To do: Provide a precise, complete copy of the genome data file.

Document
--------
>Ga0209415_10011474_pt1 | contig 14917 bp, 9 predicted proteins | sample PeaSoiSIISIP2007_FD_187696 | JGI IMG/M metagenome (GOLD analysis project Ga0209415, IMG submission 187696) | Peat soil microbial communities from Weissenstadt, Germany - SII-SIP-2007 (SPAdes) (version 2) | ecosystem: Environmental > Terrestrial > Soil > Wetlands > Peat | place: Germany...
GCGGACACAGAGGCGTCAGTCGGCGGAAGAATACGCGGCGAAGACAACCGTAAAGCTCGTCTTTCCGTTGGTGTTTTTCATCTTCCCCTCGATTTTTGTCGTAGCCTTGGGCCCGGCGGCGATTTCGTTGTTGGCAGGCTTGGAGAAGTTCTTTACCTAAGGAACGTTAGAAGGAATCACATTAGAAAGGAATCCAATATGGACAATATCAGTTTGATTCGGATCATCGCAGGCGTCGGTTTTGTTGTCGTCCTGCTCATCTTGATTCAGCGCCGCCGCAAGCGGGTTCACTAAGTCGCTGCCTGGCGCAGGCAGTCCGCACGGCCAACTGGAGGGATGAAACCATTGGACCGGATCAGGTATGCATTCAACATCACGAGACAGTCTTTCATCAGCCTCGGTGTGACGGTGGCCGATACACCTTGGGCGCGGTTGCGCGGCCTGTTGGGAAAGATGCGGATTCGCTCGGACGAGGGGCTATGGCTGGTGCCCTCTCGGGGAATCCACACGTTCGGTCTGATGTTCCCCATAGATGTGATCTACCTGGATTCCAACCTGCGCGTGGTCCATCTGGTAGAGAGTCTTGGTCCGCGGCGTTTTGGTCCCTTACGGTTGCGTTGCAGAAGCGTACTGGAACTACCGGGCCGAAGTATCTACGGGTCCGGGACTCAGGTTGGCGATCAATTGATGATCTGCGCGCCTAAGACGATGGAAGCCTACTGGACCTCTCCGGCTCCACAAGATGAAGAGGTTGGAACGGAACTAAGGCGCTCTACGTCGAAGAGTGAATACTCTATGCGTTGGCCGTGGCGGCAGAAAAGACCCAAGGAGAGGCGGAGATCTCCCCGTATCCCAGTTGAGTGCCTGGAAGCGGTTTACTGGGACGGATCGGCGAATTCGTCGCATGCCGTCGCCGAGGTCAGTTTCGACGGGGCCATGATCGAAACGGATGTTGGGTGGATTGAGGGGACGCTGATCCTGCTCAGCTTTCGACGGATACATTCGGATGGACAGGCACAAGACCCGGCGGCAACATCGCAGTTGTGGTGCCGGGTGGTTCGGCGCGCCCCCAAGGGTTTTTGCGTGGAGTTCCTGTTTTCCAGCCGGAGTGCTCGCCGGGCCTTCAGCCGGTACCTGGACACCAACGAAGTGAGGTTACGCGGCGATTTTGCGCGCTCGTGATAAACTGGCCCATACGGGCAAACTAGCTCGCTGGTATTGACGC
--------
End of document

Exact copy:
>Ga0209415_10011474_pt1 | contig 14917 bp, 9 predicted proteins | sample PeaSoiSIISIP2007_FD_187696 | JGI IMG/M metagenome (GOLD analysis project Ga0209415, IMG submission 187696) | Peat soil microbial communities from Weissenstadt, Germany - SII-SIP-2007 (SPAdes) (version 2) | ecosystem: Environmental > Terrestrial > Soil > Wetlands > Peat | place: Germany...
GCGGACACAGAGGCGTCAGTCGGCGGAAGAATACGCGGCGAAGACAACCGTAAAGCTCGTCTTTCCGTTGGTGTTTTTCATCTTCCCCTCGATTTTTGTCGTAGCCTTGGGCCCGGCGGCGATTTCGTTGTTGGCAGGCTTGGAGAAGTTCTTTACCTAAGGAACGTTAGAAGGAATCACATTAGAAAGGAATCCAATATGGACAATATCAGTTTGATTCGGATCATCGCAGGCGTCGGTTTTGTTGTCGTCCTGCTCATCTTGATTCAGCGCCGCCGCAAGCGGGTTCACTAAGTCGCTGCCTGGCGCAGGCAGTCCGCACGGCCAACTGGAGGGATGAAACCATTGGACCGGATCAGGTATGCATTCAACATCACGAGACAGTCTTTCATCAGCCTCGGTGTGACGGTGGCCGATACACCTTGGGCGCGGTTGCGCGGCCTGTTGGGAAAGATGCGGATTCGCTCGGACGAGGGGCTATGGCTGGTGCCCTCTCGGGGAATCCACACGTTCGGTCTGATGTTCCCCATAGATGTGATCTACCTGGATTCCAACCTGCGCGTGGTCCATCTGGTAGAGAGTCTTGGTCCGCGGCGTTTTGGTCCCTTACGGTTGCGTTGCAGAAGCGTACTGGAACTACCGGGCCGAAGTATCTACGGGTCCGGGACTCAGGTTGGCGATCAATTGATGATCTGCGCGCCTAAGACGATGGAAGCCTACTGGACCTCTCCGGCTCCACAAGATGAAGAGGTTGGAACGGAACTAAGGCGCTCTACGTCGAAGAGTGAATACTCTATGCGTTGGCCGTGGCGGCAGAAAAGACCCAAGGAGAGGCGGAGATCTCCCCGTATCCCAGTTGAGTGCCTGGAAGCGGTTTACTGGGACGGATCGGCGAATTCGTCGCATGCCGTCGCCGAGGTCAGTTTCGACGGGGCCATGATCGAAACGGATGTTGGGTGGATTGAGGGGACGCTGATCCTGCTCAGCTTTCGACGGATACATTCGGATGGACAGGCACAAGACCCGGCGGCAACATCGCAGTTGTGGTGCCGGGTGGTTCGGCGCGCCCCCAAGGGTTTTTGCGTGGAGTTCCTGTTTTCCAGCCGGAGTGCTCGCCGGGCCTTCAGCCGGTACCTGGACACCAACGAAGTGAGGTTACGCGGCGATTTTGCGCGCTCGTGATAAACTGGCCCATACGGGCAAACTAGCTCGCTGGTATTGACGC